Open to Question

Galatians 2:2 “I did this privately to those who seemed to be leaders, for fear that I was running or had run my race in vain” (NIV).

Observation: Paul had first felt released to preach years earlier and was confident in his effectiveness because his reputation preceded him (see Gal. 1:23). But after fourteen years, he went to Jerusalem to meet with men who could vet his message.  Paul recognized the authority of Jerusalem church leaders and was eager to submit to them in private, so they could be free to say to him whatever they wished.

Application: The picture that normally comes to mind when thinking of Paul is not one of meekness and humility. His more usual image is that of a trained lawyer confidently presenting seasoned arguments before a court, or of a recklessly abandoned preacher pressing on through all sorts of affliction and opposition.   

Here he showed us another side. He wrote that he went “privately” for “fear” that he was running his race in vain. Paul a man of fear? Does that fit his image? At long last, I see that Paul did indeed fear something: the possibility that he might somehow be on the wrong track, that his life might not count as he had hoped. 

In this, Paul presents an astonishing model of vulnerability for me. Think how difficult it must be for anyone of Paul’s prominence to submit to others’ evaluation as to how the core of their life is being invested. With prominence often comes at least the veneer of confidence even to the point of pretense. In famous men and women I rarely get a glimpse of the kind of introspection that can lead to personal or professional course correction.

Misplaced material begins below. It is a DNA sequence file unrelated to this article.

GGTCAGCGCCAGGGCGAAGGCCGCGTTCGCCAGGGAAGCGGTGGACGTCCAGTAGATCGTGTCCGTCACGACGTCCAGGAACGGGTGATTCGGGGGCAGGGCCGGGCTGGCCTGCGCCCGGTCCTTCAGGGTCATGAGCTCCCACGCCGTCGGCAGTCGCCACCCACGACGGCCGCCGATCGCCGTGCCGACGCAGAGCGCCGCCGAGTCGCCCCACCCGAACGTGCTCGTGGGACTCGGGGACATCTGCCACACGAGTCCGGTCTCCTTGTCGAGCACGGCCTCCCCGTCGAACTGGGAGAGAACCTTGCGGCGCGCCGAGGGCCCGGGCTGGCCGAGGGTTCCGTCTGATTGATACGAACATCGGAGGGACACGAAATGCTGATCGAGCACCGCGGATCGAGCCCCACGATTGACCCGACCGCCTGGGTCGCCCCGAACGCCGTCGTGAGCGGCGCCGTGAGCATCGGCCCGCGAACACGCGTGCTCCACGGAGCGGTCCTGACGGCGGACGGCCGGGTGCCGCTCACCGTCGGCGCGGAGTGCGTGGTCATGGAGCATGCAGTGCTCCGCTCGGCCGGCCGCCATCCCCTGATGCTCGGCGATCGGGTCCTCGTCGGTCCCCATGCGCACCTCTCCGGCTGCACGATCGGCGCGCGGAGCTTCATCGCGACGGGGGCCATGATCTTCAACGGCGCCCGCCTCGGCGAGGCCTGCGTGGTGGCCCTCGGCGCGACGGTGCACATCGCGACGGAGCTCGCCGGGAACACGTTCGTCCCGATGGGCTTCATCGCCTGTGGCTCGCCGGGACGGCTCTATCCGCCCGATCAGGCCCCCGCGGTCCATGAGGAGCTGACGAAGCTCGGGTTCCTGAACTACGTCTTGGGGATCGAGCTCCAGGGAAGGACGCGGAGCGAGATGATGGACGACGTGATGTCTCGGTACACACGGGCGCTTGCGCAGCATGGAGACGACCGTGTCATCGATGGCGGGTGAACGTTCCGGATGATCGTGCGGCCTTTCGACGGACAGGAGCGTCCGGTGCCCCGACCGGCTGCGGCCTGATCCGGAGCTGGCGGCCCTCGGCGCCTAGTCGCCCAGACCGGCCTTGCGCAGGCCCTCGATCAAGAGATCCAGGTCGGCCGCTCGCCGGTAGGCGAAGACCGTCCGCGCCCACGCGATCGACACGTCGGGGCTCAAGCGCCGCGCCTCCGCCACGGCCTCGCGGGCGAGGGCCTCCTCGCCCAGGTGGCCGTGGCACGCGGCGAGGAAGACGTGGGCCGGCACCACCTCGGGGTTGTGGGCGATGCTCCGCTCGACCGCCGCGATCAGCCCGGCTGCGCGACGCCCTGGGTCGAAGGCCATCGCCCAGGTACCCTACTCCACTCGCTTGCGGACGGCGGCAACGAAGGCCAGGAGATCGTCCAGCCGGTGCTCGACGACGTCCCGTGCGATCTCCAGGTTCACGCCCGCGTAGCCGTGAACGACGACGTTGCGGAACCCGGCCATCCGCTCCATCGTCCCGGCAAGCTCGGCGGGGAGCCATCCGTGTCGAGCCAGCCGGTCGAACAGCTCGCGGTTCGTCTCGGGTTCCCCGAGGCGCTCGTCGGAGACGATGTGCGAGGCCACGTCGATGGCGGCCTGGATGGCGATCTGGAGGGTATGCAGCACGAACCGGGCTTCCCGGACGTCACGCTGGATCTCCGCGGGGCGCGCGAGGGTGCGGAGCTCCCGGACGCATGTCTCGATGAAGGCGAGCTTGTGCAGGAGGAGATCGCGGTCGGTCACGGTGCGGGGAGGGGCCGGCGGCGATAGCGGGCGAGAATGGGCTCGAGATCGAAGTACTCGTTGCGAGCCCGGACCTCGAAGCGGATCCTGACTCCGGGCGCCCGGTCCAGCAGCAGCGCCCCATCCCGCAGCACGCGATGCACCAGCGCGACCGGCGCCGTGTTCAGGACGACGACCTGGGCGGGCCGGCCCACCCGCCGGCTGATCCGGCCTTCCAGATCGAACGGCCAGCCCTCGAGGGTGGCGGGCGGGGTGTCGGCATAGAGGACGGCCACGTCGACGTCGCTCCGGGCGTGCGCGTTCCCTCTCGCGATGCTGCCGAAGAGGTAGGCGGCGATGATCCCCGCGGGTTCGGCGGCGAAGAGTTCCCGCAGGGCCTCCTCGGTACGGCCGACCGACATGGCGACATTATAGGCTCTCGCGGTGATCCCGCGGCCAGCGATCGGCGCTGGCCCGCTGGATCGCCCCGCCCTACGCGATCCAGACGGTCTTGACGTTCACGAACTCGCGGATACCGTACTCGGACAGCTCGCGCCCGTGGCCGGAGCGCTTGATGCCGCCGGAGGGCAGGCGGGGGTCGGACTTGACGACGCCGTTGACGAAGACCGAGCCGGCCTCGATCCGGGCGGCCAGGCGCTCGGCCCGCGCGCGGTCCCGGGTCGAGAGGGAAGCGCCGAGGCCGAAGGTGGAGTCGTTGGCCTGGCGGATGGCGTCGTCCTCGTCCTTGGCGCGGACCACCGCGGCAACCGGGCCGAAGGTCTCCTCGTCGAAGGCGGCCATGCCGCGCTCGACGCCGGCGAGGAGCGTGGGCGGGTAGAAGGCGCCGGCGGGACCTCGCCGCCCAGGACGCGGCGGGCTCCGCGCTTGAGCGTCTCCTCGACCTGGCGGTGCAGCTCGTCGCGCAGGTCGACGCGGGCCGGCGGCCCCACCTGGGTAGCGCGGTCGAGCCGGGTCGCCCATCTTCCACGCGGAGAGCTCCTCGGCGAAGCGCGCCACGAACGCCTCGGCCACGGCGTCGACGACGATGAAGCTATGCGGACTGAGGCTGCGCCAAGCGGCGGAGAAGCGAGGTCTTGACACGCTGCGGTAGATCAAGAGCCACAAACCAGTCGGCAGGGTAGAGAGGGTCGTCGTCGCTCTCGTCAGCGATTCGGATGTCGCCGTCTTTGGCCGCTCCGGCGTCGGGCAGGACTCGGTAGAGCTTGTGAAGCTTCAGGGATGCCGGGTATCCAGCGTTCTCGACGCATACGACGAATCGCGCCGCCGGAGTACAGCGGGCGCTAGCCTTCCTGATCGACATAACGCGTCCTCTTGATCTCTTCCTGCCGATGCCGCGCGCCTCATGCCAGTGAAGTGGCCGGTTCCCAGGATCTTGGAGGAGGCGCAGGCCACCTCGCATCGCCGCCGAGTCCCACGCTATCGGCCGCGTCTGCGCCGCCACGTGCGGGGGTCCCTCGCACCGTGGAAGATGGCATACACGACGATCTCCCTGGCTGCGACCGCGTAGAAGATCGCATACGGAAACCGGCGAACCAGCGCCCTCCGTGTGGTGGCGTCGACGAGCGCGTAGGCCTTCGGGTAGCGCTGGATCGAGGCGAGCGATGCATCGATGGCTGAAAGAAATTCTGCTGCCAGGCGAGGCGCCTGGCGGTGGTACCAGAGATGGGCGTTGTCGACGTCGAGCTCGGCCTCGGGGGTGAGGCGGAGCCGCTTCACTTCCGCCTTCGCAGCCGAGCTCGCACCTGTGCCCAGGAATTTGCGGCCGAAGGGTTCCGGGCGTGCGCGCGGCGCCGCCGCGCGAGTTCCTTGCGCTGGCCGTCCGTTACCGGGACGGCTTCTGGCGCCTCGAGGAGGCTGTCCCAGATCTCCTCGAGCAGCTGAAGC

But am I all that different? How prepared am I to approach another person privately to say, “I’ve been parenting along these lines; what do you think?” Or, “I have been dealing with co-workers this way; what might you recommend I do differently?” Or, “I’m sure that deep down my spouse trusts my love, but what can you suggest I do to express even greater depths of my affection?” 

Submission to one another, let alone to authority, is completely unnatural. I arrive there hard-wired with presumption that my way is best. But God wants me to lay down everything I value, to step back from my performance long enough to enable Him to completely remake me. Just as He formed me originally in my mother’s womb, so now He wants me to climb onto His heavenly potter’s wheel. What I think I know very well is merely the beginning of knowledge. What I think I do very well is merely a glimmer of what He will do through me if I will but submit to His remaking.

Prayer:  Lord, I don’t want life on my terms, I want it on Yours. I don’t want to settle for my best, because that’s as nothing before You. Please, Lord, live Your life through me; have Your way, Lord.

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